On the site of the Station Road flats once stood Henbury Court, just one of a number of grand houses that attracted both notable guests and sight-seers to the village during the 18th and 19th Centuries.
In as early as 1784, coach excursions ran from Bristol, ending with a special dinner at the Salutation Inn, to view the stately houses set amongst the woods.
In around 1807, Thomas Stock, a sugar refiner and committed Methodist, demolished his first home, on the Blaise Estate side of Henbury Road, and built the grand Henbury Court on Station Road. Here he entertained Joseph John Gurney, a noted Quaker minister and his sister Elizabeth Fry, who together campaigned for more humane prison conditions and an end to capital punishment (for her work, Elizabeth Fry is depicted on the £5 note) and Amelia Opie, author and wife of the portrait painter John Opie, among others.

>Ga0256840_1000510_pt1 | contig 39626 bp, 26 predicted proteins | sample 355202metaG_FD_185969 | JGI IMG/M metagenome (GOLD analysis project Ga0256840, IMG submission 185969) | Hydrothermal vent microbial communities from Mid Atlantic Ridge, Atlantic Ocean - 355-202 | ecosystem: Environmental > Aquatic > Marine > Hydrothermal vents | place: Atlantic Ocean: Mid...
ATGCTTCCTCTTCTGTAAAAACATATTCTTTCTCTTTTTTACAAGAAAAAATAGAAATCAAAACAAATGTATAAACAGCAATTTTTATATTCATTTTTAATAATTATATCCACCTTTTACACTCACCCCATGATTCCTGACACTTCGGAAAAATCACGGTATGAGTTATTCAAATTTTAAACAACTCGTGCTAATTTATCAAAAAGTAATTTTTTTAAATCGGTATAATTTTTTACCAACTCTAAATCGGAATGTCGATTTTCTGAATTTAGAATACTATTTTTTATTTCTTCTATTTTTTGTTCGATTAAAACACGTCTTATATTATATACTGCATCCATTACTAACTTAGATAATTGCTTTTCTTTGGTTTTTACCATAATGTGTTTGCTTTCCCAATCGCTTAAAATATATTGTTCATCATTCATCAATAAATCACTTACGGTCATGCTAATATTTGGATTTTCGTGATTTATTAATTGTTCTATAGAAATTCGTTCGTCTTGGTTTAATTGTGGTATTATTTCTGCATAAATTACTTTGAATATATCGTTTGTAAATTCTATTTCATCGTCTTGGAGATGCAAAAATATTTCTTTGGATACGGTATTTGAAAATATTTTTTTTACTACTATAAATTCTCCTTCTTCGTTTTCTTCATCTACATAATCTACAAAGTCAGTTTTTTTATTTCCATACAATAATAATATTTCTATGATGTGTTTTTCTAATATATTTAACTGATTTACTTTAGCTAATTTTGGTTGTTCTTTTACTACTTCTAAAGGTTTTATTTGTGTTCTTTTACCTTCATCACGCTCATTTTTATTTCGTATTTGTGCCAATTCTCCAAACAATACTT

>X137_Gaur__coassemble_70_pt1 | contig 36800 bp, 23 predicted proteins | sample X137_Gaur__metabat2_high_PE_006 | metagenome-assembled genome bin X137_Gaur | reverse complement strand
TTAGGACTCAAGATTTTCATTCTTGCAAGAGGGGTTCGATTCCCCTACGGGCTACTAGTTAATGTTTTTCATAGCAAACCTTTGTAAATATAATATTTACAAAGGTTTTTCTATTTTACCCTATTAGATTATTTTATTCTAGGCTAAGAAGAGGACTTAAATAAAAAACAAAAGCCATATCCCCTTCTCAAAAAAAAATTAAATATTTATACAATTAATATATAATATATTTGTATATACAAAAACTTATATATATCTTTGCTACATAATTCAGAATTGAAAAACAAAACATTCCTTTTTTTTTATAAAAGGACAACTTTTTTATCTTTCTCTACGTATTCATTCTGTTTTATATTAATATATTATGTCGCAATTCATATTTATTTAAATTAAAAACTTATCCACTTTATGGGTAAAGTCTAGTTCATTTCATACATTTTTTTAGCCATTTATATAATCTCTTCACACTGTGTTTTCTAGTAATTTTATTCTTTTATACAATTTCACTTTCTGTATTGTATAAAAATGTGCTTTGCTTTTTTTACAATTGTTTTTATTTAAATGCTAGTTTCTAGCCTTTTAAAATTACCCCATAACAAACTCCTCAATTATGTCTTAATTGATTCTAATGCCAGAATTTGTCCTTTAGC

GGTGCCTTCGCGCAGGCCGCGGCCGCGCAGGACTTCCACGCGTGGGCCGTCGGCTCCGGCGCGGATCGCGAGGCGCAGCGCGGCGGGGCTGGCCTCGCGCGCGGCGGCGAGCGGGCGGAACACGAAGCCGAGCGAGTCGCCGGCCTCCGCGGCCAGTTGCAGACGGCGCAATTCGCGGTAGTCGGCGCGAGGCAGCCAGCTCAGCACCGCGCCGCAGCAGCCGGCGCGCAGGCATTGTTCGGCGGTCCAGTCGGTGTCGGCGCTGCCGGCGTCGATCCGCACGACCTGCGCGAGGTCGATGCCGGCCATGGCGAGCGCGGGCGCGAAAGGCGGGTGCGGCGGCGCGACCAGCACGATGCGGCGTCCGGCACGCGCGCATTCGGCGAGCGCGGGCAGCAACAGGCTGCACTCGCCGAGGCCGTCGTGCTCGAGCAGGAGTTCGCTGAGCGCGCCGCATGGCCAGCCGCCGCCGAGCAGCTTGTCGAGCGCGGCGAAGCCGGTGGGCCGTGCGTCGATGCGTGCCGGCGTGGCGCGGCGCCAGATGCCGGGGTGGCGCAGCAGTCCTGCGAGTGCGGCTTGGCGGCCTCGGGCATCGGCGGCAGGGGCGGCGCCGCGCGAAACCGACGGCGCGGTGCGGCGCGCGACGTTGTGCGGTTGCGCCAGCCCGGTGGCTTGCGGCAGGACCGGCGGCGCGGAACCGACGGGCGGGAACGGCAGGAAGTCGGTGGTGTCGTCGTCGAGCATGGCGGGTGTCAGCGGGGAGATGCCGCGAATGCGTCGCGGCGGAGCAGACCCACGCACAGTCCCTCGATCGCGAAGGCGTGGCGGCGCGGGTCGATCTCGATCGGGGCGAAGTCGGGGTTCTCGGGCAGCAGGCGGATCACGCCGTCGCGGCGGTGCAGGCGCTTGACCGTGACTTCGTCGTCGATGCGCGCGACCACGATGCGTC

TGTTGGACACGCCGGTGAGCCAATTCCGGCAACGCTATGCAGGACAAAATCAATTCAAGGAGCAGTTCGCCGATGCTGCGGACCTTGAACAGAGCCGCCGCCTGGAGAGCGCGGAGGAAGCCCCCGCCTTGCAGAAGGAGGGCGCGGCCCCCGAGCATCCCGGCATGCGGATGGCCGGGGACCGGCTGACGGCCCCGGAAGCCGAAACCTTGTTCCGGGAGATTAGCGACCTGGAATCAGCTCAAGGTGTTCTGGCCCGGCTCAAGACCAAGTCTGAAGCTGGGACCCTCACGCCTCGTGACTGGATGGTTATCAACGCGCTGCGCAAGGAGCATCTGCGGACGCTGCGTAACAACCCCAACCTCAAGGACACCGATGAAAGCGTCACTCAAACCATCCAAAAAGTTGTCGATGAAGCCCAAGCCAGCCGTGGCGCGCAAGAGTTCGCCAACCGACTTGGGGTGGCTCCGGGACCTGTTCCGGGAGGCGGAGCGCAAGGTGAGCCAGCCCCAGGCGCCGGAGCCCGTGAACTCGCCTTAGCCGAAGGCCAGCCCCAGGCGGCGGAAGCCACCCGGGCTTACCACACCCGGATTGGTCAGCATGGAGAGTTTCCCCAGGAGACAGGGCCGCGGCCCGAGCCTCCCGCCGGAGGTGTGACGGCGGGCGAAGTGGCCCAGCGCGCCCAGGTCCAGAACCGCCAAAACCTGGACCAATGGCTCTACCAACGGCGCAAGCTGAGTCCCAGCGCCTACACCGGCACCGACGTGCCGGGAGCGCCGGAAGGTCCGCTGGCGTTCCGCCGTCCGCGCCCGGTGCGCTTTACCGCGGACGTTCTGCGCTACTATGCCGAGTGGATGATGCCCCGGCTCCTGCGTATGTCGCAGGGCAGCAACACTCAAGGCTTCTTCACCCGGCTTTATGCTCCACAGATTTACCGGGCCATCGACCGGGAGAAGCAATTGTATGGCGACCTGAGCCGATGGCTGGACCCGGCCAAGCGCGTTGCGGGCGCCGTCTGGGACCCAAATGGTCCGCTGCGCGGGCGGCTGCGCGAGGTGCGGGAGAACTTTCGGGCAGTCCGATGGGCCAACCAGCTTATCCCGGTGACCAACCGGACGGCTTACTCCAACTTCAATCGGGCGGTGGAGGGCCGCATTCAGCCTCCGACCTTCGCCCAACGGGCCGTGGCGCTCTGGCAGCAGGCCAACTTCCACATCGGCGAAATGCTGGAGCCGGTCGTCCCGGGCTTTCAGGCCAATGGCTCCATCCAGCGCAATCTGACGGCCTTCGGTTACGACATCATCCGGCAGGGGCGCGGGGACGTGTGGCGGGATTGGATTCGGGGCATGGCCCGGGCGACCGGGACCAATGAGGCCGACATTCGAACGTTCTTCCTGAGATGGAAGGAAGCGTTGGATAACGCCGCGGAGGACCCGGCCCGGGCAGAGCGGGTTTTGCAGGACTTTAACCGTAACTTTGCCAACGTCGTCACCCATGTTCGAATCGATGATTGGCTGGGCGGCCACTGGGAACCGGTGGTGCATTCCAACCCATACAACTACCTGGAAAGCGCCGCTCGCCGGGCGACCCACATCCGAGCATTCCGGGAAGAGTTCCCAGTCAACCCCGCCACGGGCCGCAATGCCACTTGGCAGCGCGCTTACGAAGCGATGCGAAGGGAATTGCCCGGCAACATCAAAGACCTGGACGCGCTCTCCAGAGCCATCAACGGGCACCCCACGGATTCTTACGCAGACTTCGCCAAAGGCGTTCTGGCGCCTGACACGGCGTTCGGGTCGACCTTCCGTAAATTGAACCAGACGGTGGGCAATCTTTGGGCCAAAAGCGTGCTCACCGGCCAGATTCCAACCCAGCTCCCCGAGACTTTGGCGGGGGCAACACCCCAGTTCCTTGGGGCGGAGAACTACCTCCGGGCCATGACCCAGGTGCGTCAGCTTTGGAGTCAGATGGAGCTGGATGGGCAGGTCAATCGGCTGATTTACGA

The Blaise Mansion, completed in 1798 and designed by William Paty for John Harford was frequented by the politician William Wilberforce, who led the parliamentary campaign against the slave trade; Queen Adelaide; Hannah More, writer and educator; and Edmund Burke, MP and philosopher. Wilberforce described the house as "the sweetest residence of a private gentleman to be found in England".
It has long been a place of pilgrimage for tourists and others interested in Bristol's history. Named Scipio Africanus by his owners after the great Roman general who conquered Africa in 202 BC, the young black slave was born in 1702 and died aged 18 in 1720.
Later, John Harford built Blaise Hamlet to add to the picturesque architecture of the village. Not everyone liked the grand houses of Henbury though; Humphry Repton, the famous landscape gardener, described them as "villas of cumbrous importance" and planned the drive of Blaise Castle at the top of Henbury Hill to avoid them.
Source: Henbury and Brentry Newsletter by Olivia Lacy